But, you're right: God's reward will make all others pale in comparison.

Dana said...

That's the way to do it Mr. Autrey! It's incredible to see that people can still be so caring for one another, even if its done impulsively and for someone you don't know.

This man deserves all the highest honors that can be bestowed on a person.

KC said...

Man. What an incredible way to start the new year.

The only thing that I have to show for 2007 so far is that I finally paid off a speeding ticket...

JOSLYN said...

Kudos to the man. His bravery and accountability are refreshing to hear about, especially since we live in an era where everyone is constantly passing the buck of responsibility. I'm sure that the others in the subway saw that this man's life was in danger, but all passed the buck of responsibility for this mans life. (I, too, may have been in that number) However, your comment about Donald Trump struck a nerve with me. Here's why: Let's assume the man was a Christian. Was the man simply doing his Christian duty by helping his brother? Are we astounded because we saw someone do something that they're SUPPOSED to do? Just like the people who work the counter at Starbucks. Why the HELL do they have a tip jar? Your JOB is to MAKE COFFEE. Why do you need wages AND a tip for doing YOUR JOB?


I guess the bigger point is this: We live in a society where people are rewarded for doing what they're SUPPOSED to be doing anyway. We're spoiled. This article makes me more aware of the fact that I need to step up MORE and do the job that God has commanded all of his saints to do.....without looking for reward.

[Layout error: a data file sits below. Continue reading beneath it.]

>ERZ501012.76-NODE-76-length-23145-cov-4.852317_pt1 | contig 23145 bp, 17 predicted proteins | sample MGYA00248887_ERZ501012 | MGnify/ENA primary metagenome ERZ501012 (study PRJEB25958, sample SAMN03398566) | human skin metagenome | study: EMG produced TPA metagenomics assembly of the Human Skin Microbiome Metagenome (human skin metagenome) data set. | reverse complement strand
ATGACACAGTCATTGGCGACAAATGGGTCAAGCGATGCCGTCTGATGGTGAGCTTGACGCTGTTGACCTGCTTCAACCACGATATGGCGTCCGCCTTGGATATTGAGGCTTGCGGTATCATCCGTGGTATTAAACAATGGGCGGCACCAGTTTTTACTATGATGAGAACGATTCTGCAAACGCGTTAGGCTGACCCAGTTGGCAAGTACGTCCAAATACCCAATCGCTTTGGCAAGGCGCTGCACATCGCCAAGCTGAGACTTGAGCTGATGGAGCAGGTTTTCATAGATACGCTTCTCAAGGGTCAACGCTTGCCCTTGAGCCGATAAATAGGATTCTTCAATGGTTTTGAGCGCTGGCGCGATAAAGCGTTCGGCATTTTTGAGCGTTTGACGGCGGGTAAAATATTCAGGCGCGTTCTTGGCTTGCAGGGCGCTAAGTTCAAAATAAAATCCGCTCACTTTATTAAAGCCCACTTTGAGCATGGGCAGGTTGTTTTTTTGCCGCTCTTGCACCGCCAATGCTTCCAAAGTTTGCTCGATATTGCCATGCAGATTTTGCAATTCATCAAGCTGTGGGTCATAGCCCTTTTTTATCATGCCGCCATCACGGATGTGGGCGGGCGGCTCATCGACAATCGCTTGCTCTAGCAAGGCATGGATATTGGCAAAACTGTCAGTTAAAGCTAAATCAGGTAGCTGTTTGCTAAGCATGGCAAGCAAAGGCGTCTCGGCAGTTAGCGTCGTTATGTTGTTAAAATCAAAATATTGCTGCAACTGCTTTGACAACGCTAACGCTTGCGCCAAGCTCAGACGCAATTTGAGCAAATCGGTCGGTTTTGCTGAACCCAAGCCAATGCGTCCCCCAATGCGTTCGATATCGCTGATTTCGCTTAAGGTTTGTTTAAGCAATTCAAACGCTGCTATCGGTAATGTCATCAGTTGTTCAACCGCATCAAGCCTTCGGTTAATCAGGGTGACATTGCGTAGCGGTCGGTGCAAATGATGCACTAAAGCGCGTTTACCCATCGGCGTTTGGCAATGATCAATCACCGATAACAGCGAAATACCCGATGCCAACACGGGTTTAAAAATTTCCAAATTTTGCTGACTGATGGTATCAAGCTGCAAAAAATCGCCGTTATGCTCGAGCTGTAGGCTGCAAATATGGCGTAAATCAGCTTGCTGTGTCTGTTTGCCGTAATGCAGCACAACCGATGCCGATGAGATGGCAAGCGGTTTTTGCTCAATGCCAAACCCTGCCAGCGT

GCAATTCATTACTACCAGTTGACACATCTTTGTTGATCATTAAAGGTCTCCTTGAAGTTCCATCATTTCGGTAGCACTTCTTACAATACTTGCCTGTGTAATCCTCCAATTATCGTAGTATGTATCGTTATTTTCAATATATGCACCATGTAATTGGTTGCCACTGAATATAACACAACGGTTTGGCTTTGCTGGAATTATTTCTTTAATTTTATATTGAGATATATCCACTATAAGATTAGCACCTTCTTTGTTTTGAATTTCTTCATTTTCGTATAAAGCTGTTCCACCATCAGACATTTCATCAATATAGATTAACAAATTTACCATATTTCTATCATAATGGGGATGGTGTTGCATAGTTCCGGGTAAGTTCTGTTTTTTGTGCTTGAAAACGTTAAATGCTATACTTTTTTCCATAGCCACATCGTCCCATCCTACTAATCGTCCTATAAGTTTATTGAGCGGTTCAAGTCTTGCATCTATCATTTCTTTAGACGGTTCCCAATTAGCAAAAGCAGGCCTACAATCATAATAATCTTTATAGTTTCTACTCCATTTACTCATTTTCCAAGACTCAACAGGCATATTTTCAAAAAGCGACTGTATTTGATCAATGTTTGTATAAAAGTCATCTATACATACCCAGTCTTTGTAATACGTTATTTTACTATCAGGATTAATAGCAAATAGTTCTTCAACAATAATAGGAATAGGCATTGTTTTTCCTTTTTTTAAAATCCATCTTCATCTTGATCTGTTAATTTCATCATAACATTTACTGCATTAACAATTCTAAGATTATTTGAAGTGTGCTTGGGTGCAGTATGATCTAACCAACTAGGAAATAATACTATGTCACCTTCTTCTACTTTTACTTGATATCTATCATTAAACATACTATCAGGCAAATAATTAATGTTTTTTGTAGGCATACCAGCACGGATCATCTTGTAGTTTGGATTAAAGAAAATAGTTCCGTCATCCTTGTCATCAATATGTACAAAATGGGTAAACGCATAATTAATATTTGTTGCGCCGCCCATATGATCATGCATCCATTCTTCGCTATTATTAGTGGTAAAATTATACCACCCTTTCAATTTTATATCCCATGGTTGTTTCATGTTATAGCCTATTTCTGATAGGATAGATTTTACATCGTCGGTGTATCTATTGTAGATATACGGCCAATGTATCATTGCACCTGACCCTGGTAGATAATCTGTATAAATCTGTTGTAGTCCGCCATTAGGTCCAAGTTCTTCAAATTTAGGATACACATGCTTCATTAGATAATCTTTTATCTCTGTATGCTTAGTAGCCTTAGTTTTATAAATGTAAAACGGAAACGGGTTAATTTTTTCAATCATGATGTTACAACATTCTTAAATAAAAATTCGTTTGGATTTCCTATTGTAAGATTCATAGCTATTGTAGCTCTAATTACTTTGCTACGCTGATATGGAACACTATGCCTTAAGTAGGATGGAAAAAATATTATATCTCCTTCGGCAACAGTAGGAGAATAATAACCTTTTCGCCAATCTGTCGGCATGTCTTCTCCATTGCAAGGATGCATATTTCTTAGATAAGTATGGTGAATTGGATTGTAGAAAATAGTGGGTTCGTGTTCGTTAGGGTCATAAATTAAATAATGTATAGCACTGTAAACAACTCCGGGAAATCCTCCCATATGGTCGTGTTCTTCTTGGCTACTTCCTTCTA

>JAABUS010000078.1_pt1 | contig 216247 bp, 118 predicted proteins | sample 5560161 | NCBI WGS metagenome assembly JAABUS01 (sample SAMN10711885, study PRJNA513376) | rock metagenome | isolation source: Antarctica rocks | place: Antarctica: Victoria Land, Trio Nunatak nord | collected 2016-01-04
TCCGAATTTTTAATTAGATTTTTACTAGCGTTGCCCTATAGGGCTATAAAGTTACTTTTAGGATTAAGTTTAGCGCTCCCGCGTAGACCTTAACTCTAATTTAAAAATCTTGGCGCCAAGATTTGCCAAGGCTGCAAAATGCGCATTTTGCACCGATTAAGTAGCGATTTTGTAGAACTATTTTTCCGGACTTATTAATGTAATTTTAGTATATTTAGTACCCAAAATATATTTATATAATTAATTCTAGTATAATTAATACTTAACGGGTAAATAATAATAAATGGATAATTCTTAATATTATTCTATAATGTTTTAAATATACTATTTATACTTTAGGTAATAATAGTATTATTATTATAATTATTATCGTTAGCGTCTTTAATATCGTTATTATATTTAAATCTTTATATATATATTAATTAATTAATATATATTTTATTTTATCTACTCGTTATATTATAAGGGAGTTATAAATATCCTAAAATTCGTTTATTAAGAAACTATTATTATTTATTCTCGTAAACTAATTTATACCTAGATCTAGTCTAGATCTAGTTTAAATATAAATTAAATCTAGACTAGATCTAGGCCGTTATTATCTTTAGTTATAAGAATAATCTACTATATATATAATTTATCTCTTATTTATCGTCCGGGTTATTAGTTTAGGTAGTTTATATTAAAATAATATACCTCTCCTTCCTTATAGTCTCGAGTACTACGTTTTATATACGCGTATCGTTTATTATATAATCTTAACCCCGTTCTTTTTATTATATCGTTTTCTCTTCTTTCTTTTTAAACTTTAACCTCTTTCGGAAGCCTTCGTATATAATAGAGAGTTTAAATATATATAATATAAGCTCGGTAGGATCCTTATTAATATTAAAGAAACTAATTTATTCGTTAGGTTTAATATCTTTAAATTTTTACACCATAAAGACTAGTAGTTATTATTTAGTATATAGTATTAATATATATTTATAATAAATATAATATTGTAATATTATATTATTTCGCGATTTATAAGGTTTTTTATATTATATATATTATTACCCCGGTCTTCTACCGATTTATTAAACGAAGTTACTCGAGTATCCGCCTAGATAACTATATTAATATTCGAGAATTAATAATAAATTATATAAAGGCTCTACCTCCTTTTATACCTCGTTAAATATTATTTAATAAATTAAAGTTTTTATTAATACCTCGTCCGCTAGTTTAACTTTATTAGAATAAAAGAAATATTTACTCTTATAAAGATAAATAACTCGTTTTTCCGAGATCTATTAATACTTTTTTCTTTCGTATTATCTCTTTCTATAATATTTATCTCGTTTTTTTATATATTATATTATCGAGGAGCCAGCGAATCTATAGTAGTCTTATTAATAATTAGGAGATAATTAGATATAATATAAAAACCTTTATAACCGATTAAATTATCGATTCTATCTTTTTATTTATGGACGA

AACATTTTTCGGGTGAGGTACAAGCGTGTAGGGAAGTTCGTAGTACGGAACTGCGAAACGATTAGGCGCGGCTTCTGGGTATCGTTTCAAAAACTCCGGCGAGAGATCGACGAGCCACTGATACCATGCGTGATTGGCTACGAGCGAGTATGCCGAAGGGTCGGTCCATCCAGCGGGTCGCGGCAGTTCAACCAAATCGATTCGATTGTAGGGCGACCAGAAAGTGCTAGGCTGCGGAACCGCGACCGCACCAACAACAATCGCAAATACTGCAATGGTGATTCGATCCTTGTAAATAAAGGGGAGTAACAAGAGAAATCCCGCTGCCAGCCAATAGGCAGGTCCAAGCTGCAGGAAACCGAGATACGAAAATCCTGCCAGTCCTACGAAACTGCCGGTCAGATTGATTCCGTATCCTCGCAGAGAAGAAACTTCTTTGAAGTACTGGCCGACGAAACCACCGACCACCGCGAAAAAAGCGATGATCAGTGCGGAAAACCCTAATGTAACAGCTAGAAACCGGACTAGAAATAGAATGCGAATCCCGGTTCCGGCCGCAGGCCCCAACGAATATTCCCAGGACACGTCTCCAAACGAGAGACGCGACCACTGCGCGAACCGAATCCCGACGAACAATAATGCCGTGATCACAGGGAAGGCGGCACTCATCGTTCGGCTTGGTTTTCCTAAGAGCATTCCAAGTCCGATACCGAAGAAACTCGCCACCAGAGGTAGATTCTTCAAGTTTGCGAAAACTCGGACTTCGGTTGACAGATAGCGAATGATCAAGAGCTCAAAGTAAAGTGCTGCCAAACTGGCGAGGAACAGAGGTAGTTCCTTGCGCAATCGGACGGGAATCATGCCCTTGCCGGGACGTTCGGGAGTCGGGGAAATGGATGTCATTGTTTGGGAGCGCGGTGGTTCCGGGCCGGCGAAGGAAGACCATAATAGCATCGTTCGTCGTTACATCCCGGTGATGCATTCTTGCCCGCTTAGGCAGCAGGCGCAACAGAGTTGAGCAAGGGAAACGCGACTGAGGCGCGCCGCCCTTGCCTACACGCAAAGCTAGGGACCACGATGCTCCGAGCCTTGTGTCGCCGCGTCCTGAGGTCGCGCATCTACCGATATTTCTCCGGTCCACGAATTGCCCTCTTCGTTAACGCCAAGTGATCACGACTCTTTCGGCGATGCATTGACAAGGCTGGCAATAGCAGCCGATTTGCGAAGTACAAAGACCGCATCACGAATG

JOSLYN said...


Andre said...

@ Cyn: Me too.

@ saved_sinner: Hey Rob. You're absolutely correct. This is what happens when God convicts your heart to do something; even if it defies logic.

@ Trump bothered me too. It's like he's saying to the man, "Sacrificing yourself is worth...oh...let's say...$10,000). Insult!

@ Dana: I completely agree. This goes above and beyond anything I've ever heard. He deserves more than a couple of trinkets and some lines in the newspaper.

@ KC: If it makes you feel any better, the only worthwhile thing I've done so far is my laundry.

@ Jos: I get your point about earning rewards (or NOT earning rewards) for doing things we should be doing anyway. But that's not to say that -- even when somebody does what they should be doing -- they shouldn't be compensated for it. More importantly, they should be compensated COMMENSURATE to the value of their their deed. Tip jars at Starbucks are the world's way of saying "This great cup of coffee and your terrific service is worth more -- to me -- than the $6/hr you're being paid for it." I don't see anything wrong with that. Besides that, it's not like the man said "Whelp. I did my job in saving somebody. Now where's my money?" The world is calling him a hero. He's not.